Live Action Role Playing (LARP or LARPing) usually involves Renaissance Festival worthy costumes, foam medieval weapons, and an intense dedication to not breaking character.  I can’t say I’ve ever had the privilege of participating in a LARP event, but I also can’t say I’d turn down the opportunity.

A different kind of battle—the intellectual property kind—is being fought over the sale of some foam LARPing arrows.  Jordan Gwyther, a church pastor who sells LARPing equipment on the side, is being sued by the proverbial Goliath, Global Archery Products, Inc.  Jordan Gwyther owns LARPing.org and UpshotArrows.com, both of which offer foam tipped arrows for sale to LARPing enthusiasts.  Gwyther doesn’t manufacture the arrows; he imports and sells them.  Global Archery initially sued for patent infringement, trademark infringement, false advertising, and unfair competition.

The patent infringement claims relate to Global Archery’s two U.S. utility patents, each entitled “Non-Lethal Arrow.” The patents were granted in 2013 and 2015.

Here are some images from Global Archery’s patents:

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The scope of a utility patent, however, is defined by it numbered “claims.”  Claim 1 of one of the patents, for example, is directed to:

A non-lethal arrow, comprising:

a shaft; and

a foam tip assembly connected with an end of the shaft, wherein said foam tip assembly comprises a tip connector having a foam tip overmolded to at least a portion of the tip connector such that said foam tip is securely attached to said tip connector.

And here are some of Gwyther’s arrows accused of infringing the Global Archery patents:

IDV-03005_1_IDV-02002

At least upon first glance, there are surely some similarities here.

Gwyther responded to the lawsuit by launching a GoFundMe page with this video, asking the LARP community for help.  In the video, Gwyther claims that if Global Archery succeeds in its lawsuit against him, they will likely succeed in suing other foam arrow distributors and effectively end LARP archery in the U.S.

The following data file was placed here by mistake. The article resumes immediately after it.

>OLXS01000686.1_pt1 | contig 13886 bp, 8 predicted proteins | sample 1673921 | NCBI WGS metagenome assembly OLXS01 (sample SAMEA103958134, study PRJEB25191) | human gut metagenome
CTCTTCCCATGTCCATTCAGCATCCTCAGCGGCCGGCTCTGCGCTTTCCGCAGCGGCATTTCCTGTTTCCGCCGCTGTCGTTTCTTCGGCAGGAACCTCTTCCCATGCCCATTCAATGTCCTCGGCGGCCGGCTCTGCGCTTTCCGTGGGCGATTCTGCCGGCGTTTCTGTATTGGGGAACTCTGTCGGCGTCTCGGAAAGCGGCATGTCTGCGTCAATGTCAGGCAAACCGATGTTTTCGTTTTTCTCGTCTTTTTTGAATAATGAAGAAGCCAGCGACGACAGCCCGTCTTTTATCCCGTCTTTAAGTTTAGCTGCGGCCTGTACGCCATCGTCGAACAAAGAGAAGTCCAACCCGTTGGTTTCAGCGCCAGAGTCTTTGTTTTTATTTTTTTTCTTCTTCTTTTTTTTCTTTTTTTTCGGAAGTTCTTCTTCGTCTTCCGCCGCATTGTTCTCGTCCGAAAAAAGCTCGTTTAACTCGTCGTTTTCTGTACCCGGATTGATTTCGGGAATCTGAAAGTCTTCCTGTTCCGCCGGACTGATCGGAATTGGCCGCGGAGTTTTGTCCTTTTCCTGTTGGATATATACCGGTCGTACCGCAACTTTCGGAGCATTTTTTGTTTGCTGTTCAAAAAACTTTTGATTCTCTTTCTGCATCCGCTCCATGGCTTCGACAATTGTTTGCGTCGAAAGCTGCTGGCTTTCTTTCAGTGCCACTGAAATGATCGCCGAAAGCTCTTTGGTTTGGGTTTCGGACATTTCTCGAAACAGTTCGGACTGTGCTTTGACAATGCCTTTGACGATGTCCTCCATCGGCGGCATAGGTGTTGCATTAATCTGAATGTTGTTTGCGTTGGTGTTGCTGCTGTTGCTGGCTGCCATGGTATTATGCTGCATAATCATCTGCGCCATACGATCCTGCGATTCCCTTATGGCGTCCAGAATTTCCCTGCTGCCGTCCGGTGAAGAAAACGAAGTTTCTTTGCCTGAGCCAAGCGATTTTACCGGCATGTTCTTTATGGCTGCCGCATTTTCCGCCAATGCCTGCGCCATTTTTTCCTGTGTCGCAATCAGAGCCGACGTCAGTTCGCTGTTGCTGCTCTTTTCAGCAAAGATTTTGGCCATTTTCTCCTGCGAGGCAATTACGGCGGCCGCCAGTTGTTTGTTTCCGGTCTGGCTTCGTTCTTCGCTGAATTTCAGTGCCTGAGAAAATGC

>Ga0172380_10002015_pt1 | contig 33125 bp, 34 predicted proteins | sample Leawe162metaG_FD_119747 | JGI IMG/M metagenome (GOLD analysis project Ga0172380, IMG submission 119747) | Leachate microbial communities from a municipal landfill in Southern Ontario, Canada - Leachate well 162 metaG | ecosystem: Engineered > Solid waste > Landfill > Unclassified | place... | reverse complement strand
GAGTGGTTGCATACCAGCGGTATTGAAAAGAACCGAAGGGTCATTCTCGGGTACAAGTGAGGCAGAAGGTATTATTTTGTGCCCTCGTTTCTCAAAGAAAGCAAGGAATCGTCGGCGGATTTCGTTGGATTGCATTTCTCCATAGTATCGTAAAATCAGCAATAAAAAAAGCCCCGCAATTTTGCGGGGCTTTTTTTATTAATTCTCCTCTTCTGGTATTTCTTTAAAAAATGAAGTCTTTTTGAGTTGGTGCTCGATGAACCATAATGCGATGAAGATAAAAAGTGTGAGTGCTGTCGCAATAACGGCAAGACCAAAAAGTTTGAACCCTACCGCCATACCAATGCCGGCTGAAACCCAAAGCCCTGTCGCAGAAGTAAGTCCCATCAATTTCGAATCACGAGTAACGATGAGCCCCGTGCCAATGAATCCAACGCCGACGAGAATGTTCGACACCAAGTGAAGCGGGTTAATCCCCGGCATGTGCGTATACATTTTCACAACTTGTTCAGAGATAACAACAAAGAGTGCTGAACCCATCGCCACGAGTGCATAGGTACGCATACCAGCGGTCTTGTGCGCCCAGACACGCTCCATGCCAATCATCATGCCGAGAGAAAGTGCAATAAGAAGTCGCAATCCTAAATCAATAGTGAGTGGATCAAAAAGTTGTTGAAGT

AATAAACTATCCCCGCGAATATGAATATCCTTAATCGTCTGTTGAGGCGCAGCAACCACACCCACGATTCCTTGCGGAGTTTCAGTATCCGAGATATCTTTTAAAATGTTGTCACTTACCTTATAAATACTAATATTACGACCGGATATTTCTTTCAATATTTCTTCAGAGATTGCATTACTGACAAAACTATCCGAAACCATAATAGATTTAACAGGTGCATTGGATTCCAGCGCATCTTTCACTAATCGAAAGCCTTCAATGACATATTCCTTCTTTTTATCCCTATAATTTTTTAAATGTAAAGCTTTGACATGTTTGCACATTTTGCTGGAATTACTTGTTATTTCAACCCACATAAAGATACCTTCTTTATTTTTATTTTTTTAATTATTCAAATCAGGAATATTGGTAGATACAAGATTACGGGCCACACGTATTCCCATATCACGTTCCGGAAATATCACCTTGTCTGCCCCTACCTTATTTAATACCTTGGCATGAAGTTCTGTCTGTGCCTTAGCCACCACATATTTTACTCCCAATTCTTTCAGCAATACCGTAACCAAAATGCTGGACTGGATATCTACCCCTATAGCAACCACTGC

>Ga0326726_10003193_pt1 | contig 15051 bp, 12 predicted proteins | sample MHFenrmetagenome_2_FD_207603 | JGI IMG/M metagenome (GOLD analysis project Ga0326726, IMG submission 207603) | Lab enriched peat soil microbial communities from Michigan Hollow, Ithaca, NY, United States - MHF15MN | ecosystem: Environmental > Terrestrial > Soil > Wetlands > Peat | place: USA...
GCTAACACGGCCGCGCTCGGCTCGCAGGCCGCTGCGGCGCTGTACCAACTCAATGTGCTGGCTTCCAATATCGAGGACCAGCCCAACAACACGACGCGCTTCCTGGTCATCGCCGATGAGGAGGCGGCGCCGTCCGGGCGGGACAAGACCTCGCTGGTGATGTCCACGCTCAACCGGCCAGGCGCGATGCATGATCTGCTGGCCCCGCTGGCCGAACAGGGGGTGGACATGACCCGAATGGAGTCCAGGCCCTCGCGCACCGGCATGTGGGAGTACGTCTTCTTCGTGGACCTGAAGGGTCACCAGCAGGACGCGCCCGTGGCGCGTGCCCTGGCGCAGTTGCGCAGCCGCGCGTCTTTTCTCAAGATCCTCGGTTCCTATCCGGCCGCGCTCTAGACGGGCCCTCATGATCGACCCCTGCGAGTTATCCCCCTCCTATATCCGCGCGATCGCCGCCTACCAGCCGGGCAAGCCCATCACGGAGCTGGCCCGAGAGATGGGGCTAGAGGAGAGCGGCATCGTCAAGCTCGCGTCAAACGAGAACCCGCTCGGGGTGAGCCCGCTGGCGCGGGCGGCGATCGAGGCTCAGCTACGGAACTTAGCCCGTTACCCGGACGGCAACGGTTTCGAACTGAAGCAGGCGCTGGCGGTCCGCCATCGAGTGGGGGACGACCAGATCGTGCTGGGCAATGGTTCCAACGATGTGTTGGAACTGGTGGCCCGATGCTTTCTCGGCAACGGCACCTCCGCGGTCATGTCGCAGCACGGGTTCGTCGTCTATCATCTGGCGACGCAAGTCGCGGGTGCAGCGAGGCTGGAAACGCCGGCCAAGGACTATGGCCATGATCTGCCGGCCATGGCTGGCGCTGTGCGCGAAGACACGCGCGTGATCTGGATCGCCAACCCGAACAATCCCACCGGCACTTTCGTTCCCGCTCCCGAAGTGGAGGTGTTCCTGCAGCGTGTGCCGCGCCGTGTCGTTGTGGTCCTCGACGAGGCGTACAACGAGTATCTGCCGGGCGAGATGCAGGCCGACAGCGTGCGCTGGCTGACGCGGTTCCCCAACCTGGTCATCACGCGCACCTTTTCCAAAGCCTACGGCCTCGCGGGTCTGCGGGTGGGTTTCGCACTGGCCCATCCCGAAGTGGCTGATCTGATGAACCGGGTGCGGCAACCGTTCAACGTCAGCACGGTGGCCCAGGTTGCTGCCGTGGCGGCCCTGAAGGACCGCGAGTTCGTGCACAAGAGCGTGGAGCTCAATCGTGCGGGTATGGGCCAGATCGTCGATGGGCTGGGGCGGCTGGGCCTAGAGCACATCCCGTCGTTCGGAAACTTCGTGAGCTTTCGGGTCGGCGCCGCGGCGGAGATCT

Global Archery motioned the court for a temporary restraining order and preliminary injunction to remove the video, stating the video led to “hateful phone calls, emails, and [social media] posts.”  Global Archery’s efforts at a so-called “gag order” did not sit well with the LARP community or the more general online community.  As a result, tech company Newegg joined in the fight, calling Global Archery a patent troll, and offering $10,000 and the proceeds from some anti-patent troll t-shirts to Gwyther’s cause.

Newegg_Anti_Troll_Shirt
Newegg states, “Proceeds from the sale of this shirt will be used to support Mr. Gwyther’s legal defense fund.”

But is Global Archery really a patent troll?  There are a few ways to define a patent troll.  Usually, the term is used to refer to a non-practicing entity—a company that owns patents for the purpose of collecting license fees and/or settlement money.  Non-practicing entities do not actually make, use, or sell the things their patents cover.  That definition does not seem to apply to Global Archery, however, since it is a company directly involved in various forms of archery, even if it does not market directly to the LARP community.  Other times, “patent troll” is used to refer to a patent holder using its patents to assert overly broad and even baseless claims against others in order to collect settlement checks.  This definition, too, seems inapplicable given the apparent similarities between the patent claim language and Gwyther’s arrows.  Perhaps a more broad definition of a patent troll is simply a large company that enforces its patent rights against smaller companies?

Patent troll or not, the patent claims were recently dropped.  Gwyther cited a German patent, predating Global Archery’s patents, as invalidating prior art.  Here are a couple images from the German prior art patent:

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After reviewing the German patent, Global Archery voluntarily dismissed the patent infringement claims against Gwyther.  According to the online file histories, neither of Global Archery’s two patents received much push back from the U.S. Patent Office prior to allowance.  Apparently, Global Archery decided it would be safer to drop the patent infringement claims against Gwyther than be forced to defend the novelty and non-obviousness of its patents.

Invalidity is a frequent offensive strategy to combat patent infringement claims, and Gwyther did well to bring in the German patent.  Gwyther won the battle, it seems, but the war rages on.  It will take something stronger than foam arrows to defeat the remaining trademark, false advertising, and unfair competition claims asserted in the suit.